Stuart has spent his life learning about the natural world and its creatures, discovering interesting facts about reptiles, birds, plants and insects. He’s tapped into this vast reservoir of knowledge in his guidebook A close-up view of the Namib and some of its fascinating reptiles. He’s also had ample experience of snakes only biting in defence when they get a fright or if they mistakenly think you – or your hand – is food.
Although many of the Hebbard’s snakes have come to realise they have nothing to fear when handled and usually don’t react, there have been exceptions.
Stuart recounts an amusing story of a situation when he was feeding the pythons.
Snakes generally have poor vision but a good sense of smell, and when they smell a tasty meal such as a rat, will grab it as it moves.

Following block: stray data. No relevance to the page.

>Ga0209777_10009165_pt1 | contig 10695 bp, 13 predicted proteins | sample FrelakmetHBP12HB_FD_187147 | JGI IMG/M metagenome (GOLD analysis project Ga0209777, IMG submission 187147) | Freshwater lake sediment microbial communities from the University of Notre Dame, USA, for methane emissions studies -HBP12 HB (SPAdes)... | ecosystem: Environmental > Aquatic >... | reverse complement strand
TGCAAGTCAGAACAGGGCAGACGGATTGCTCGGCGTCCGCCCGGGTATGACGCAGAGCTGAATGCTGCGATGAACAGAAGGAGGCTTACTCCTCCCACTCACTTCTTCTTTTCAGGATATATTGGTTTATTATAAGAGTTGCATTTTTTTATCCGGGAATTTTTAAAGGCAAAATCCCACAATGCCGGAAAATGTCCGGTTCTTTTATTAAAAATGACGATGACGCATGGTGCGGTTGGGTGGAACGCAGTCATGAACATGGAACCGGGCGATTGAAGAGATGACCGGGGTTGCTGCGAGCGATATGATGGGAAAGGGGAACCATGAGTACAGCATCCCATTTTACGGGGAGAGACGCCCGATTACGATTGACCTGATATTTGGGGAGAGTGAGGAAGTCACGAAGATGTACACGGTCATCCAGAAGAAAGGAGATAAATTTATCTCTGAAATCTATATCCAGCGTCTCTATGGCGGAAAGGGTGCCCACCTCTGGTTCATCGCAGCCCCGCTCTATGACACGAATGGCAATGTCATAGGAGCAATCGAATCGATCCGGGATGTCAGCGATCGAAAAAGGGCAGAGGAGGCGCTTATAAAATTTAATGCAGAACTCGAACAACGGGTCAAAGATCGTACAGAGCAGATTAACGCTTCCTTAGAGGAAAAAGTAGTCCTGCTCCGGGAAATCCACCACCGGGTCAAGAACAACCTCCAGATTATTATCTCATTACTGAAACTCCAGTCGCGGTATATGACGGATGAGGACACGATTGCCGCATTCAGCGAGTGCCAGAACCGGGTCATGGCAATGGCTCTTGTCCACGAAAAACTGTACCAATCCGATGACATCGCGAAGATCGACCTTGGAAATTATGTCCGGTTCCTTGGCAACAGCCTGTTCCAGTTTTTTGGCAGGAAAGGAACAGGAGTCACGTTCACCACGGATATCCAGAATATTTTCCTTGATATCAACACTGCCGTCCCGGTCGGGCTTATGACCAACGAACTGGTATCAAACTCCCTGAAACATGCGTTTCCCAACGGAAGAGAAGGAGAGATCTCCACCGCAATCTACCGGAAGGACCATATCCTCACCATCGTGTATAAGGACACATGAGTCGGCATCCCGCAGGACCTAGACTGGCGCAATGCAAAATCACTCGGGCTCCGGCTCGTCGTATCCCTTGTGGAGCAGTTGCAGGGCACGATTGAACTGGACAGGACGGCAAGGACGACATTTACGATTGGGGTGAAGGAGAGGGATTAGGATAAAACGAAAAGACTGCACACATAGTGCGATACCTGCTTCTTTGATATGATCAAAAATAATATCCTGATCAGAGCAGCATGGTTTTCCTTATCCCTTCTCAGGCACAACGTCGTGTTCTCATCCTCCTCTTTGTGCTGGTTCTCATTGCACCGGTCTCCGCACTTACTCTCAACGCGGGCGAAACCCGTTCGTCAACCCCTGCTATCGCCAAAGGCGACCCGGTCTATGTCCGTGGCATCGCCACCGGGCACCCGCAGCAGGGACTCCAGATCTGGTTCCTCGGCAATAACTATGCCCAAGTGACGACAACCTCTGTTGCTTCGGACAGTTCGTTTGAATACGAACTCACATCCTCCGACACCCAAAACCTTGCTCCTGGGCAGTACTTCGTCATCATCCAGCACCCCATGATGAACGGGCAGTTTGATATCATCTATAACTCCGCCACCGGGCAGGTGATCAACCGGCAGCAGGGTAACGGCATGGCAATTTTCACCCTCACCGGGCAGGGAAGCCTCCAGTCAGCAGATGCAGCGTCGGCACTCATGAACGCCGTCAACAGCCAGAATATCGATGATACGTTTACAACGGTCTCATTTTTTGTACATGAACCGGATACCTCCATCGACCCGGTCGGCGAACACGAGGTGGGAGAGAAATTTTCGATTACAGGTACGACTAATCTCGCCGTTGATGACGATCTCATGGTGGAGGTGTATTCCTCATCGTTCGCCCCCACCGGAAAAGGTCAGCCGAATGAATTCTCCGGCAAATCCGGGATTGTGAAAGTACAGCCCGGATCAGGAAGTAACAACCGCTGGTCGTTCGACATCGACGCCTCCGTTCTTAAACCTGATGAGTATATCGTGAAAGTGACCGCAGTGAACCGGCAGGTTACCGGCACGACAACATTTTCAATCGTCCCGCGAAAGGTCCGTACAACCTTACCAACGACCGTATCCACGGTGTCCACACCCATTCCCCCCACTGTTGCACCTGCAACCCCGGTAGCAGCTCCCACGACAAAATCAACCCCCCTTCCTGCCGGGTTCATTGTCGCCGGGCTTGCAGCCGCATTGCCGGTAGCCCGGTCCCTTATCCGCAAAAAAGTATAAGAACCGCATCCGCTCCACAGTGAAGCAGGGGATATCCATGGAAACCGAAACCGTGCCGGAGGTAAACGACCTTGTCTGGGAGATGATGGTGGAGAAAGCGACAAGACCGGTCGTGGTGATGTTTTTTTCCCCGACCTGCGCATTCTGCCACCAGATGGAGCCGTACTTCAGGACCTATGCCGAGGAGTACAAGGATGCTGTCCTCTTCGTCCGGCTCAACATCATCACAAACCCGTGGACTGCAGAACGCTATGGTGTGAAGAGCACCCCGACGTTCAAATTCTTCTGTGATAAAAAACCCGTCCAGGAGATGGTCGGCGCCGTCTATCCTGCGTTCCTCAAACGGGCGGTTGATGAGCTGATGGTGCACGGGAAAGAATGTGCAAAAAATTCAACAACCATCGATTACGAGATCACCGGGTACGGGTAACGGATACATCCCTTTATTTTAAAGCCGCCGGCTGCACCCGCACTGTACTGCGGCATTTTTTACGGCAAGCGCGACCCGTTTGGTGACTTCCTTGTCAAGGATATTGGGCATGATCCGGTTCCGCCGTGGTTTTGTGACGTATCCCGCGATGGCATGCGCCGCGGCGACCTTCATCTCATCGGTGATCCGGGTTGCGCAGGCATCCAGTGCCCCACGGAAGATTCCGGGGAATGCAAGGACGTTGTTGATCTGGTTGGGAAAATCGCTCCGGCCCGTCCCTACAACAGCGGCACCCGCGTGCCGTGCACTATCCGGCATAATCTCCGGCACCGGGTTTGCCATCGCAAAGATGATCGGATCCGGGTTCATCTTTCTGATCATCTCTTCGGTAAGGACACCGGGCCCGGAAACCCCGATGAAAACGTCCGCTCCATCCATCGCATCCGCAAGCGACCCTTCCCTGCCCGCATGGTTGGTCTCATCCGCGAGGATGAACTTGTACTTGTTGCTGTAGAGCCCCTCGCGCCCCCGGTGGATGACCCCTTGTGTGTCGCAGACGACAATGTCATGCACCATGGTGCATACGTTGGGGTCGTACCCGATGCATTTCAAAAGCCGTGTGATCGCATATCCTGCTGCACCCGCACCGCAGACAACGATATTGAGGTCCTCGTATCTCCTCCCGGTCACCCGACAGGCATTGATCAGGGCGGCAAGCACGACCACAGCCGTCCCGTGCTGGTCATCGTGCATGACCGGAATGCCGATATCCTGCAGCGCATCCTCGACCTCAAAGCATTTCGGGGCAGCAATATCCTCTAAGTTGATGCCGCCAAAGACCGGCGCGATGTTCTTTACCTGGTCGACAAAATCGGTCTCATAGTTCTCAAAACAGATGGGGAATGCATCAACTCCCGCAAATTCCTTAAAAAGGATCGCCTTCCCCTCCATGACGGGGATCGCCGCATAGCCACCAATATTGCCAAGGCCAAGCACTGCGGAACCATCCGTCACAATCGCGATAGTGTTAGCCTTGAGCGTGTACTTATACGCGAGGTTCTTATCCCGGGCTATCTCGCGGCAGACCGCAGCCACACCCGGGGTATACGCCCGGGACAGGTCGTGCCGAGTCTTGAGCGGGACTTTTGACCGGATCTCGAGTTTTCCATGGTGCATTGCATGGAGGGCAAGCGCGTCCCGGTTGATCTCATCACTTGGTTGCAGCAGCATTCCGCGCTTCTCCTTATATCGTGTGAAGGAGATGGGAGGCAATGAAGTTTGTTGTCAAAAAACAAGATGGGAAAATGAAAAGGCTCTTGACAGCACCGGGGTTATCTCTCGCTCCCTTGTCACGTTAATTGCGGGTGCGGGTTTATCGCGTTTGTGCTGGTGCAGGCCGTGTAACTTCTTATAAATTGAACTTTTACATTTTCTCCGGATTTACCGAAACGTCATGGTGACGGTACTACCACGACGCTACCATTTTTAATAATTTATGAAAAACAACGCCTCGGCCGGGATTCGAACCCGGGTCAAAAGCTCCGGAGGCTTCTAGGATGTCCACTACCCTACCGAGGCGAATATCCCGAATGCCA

In this case, it happened to be Stuart’s hand that was holding the rat.
Usually when a snake has bitten you, it will release you immediately, unless it thinks it has a juicy morsel.
The two-metre python had Stuart by the thumb and was not letting go as it wound around his arm. It locked his arms together as Snake Park visitors watched in amazement. They quickly fled the shop when he climbed out of the cage – with the python wrapped around him – to try and find assistance. He eventually convinced a brave young man to unwind the last turn of the snake and managed to free himself.
The most popular day at the Snake Park is Saturday, when visitors come to watch the morning feed. During the week, staff members accommodate visitors wanting to pose with Dodo the python wrapped around their necks, or if she isn’t available, one of the Burmese pythons. With many stories and rich memories, the Snake Park team has a love for the interesting creatures not normally encountered.
So, rather than waiting for years to catch a glimpse of our slithering friends by chance, which may never happen, this is your opportunity to make their acquaintance.